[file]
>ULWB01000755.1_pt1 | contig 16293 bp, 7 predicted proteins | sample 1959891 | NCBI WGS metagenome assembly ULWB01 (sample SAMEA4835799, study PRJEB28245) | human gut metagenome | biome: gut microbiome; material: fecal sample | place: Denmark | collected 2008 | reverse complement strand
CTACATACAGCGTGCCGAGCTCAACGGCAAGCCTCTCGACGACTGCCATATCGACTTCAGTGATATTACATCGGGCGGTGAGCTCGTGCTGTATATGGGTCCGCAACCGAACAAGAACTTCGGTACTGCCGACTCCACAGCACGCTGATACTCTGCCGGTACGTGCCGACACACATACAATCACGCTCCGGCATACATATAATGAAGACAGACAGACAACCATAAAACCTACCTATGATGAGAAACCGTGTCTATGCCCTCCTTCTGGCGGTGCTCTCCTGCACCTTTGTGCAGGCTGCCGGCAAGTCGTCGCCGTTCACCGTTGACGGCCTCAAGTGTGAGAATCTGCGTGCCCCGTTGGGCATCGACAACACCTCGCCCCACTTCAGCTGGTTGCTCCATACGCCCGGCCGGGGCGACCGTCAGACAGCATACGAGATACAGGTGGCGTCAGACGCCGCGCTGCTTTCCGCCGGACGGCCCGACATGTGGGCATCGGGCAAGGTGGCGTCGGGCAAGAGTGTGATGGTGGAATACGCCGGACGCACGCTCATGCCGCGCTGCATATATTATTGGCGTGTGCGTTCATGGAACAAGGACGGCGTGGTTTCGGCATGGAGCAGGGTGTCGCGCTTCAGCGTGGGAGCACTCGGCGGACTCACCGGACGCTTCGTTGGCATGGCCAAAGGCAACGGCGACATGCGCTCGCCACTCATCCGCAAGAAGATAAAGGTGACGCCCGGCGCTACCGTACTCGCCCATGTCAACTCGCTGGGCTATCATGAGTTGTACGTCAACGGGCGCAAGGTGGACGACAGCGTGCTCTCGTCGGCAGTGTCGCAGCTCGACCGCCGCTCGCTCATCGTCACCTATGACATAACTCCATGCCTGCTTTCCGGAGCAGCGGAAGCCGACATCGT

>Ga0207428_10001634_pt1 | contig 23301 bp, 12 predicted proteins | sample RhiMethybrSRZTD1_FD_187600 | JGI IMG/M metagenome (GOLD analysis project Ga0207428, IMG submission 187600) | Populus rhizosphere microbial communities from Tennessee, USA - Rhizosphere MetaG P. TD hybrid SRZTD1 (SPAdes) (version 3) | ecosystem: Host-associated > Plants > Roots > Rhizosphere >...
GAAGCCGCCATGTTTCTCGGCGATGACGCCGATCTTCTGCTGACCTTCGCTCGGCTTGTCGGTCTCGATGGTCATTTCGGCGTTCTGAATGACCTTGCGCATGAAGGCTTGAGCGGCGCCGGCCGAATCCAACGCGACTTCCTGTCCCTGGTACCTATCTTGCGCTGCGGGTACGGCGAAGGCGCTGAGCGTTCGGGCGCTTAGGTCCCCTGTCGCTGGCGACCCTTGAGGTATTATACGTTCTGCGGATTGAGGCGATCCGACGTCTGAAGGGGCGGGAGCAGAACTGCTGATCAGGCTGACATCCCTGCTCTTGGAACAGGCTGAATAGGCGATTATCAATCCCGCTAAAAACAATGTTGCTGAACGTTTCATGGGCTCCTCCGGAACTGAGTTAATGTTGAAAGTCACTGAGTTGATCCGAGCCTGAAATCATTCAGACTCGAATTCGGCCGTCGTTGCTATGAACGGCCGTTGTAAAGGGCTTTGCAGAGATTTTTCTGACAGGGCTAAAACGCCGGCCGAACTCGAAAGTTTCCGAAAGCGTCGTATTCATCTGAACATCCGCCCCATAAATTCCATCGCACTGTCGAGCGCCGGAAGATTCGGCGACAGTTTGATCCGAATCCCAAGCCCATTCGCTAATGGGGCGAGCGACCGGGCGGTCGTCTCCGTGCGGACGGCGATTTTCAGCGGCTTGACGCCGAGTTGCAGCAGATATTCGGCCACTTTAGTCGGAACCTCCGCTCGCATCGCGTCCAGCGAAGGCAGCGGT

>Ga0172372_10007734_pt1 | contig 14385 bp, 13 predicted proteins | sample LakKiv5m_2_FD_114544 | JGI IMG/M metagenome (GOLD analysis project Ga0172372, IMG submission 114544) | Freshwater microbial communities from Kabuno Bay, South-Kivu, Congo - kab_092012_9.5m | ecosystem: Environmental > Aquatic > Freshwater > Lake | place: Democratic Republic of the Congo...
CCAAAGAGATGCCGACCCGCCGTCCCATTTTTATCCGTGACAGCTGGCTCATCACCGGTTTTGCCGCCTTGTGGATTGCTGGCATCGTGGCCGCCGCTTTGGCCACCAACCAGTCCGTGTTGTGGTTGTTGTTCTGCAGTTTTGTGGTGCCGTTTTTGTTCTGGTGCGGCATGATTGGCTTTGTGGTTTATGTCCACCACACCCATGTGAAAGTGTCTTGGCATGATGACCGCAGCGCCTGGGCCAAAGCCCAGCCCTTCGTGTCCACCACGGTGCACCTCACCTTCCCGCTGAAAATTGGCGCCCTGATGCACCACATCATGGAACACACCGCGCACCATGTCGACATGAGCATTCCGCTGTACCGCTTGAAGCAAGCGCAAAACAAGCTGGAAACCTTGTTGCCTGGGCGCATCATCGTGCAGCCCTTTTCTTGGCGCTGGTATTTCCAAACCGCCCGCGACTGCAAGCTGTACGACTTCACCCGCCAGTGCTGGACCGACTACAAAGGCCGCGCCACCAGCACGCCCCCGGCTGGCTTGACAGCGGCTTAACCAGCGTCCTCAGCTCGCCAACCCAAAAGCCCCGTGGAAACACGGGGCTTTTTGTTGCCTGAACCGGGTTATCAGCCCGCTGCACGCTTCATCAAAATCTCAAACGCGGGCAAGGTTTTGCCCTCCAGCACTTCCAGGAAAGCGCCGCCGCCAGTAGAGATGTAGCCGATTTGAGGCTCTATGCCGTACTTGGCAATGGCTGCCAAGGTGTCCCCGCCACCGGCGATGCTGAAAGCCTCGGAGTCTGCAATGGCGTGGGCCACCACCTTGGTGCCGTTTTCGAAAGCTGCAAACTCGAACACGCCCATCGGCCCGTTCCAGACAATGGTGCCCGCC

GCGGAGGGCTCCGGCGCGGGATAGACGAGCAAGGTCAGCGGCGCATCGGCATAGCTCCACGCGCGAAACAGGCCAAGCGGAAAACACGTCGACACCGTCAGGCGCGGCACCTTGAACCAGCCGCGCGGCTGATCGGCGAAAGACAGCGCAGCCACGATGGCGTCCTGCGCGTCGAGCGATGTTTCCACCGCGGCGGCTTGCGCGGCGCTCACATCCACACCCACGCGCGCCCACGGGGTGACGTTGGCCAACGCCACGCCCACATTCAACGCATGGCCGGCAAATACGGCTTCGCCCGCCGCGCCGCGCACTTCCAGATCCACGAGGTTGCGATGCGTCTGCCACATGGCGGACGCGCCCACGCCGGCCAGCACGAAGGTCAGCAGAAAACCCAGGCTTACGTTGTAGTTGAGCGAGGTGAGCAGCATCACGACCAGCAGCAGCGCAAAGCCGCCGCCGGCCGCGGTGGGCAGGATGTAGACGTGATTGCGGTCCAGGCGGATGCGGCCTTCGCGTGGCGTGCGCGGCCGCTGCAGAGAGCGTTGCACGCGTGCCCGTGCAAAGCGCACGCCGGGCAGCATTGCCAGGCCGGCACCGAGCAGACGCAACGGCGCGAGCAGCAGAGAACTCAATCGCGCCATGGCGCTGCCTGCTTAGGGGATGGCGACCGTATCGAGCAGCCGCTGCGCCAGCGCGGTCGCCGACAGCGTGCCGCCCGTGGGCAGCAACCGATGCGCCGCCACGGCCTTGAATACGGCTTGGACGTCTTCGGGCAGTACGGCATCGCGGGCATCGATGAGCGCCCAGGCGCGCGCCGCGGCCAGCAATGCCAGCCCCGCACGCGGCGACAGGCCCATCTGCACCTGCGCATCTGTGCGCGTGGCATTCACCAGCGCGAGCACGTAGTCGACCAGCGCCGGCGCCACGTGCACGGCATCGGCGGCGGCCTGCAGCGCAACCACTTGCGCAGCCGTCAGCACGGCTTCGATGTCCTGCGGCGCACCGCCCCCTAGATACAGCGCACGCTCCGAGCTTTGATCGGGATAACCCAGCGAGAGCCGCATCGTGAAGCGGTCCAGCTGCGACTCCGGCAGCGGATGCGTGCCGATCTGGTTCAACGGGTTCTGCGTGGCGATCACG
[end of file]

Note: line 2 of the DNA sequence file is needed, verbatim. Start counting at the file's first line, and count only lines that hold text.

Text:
CTACATACAGCGTGCCGAGCTCAACGGCAAGCCTCTCGACGACTGCCATATCGACTTCAGTGATATTACATCGGGCGGTGAGCTCGTGCTGTATATGGGTCCGCAACCGAACAAGAACTTCGGTACTGCCGACTCCACAGCACGCTGATACTCTGCCGGTACGTGCCGACACACATACAATCACGCTCCGGCATACATATAATGAAGACAGACAGACAACCATAAAACCTACCTATGATGAGAAACCGTGTCTATGCCCTCCTTCTGGCGGTGCTCTCCTGCACCTTTGTGCAGGCTGCCGGCAAGTCGTCGCCGTTCACCGTTGACGGCCTCAAGTGTGAGAATCTGCGTGCCCCGTTGGGCATCGACAACACCTCGCCCCACTTCAGCTGGTTGCTCCATACGCCCGGCCGGGGCGACCGTCAGACAGCATACGAGATACAGGTGGCGTCAGACGCCGCGCTGCTTTCCGCCGGACGGCCCGACATGTGGGCATCGGGCAAGGTGGCGTCGGGCAAGAGTGTGATGGTGGAATACGCCGGACGCACGCTCATGCCGCGCTGCATATATTATTGGCGTGTGCGTTCATGGAACAAGGACGGCGTGGTTTCGGCATGGAGCAGGGTGTCGCGCTTCAGCGTGGGAGCACTCGGCGGACTCACCGGACGCTTCGTTGGCATGGCCAAAGGCAACGGCGACATGCGCTCGCCACTCATCCGCAAGAAGATAAAGGTGACGCCCGGCGCTACCGTACTCGCCCATGTCAACTCGCTGGGCTATCATGAGTTGTACGTCAACGGGCGCAAGGTGGACGACAGCGTGCTCTCGTCGGCAGTGTCGCAGCTCGACCGCCGCTCGCTCATCGTCACCTATGACATAACTCCATGCCTGCTTTCCGGAGCAGCGGAAGCCGACATCGT